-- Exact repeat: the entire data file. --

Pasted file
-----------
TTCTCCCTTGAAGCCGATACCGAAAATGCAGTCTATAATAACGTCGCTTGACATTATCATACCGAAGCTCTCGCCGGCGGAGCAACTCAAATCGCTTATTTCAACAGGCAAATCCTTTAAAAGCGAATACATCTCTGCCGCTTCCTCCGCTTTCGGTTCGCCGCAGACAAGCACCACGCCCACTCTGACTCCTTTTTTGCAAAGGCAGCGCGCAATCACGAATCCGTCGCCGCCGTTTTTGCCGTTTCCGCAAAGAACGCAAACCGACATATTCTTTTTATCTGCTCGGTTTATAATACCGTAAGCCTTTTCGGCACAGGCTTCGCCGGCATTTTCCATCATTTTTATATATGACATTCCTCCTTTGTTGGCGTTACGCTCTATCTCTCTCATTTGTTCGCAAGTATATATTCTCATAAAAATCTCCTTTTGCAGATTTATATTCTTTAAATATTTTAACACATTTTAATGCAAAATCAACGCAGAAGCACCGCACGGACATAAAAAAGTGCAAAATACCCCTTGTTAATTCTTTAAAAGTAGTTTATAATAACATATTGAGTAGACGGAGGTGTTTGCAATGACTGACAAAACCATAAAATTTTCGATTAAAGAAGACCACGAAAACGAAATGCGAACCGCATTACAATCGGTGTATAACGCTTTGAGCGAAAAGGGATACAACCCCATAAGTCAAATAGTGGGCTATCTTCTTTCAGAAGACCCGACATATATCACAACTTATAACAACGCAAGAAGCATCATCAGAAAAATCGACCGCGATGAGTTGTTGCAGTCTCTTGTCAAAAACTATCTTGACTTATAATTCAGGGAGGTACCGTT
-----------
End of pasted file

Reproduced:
TTCTCCCTTGAAGCCGATACCGAAAATGCAGTCTATAATAACGTCGCTTGACATTATCATACCGAAGCTCTCGCCGGCGGAGCAACTCAAATCGCTTATTTCAACAGGCAAATCCTTTAAAAGCGAATACATCTCTGCCGCTTCCTCCGCTTTCGGTTCGCCGCAGACAAGCACCACGCCCACTCTGACTCCTTTTTTGCAAAGGCAGCGCGCAATCACGAATCCGTCGCCGCCGTTTTTGCCGTTTCCGCAAAGAACGCAAACCGACATATTCTTTTTATCTGCTCGGTTTATAATACCGTAAGCCTTTTCGGCACAGGCTTCGCCGGCATTTTCCATCATTTTTATATATGACATTCCTCCTTTGTTGGCGTTACGCTCTATCTCTCTCATTTGTTCGCAAGTATATATTCTCATAAAAATCTCCTTTTGCAGATTTATATTCTTTAAATATTTTAACACATTTTAATGCAAAATCAACGCAGAAGCACCGCACGGACATAAAAAAGTGCAAAATACCCCTTGTTAATTCTTTAAAAGTAGTTTATAATAACATATTGAGTAGACGGAGGTGTTTGCAATGACTGACAAAACCATAAAATTTTCGATTAAAGAAGACCACGAAAACGAAATGCGAACCGCATTACAATCGGTGTATAACGCTTTGAGCGAAAAGGGATACAACCCCATAAGTCAAATAGTGGGCTATCTTCTTTCAGAAGACCCGACATATATCACAACTTATAACAACGCAAGAAGCATCATCAGAAAAATCGACCGCGATGAGTTGTTGCAGTCTCTTGTCAAAAACTATCTTGACTTATAATTCAGGGAGGTACCGTT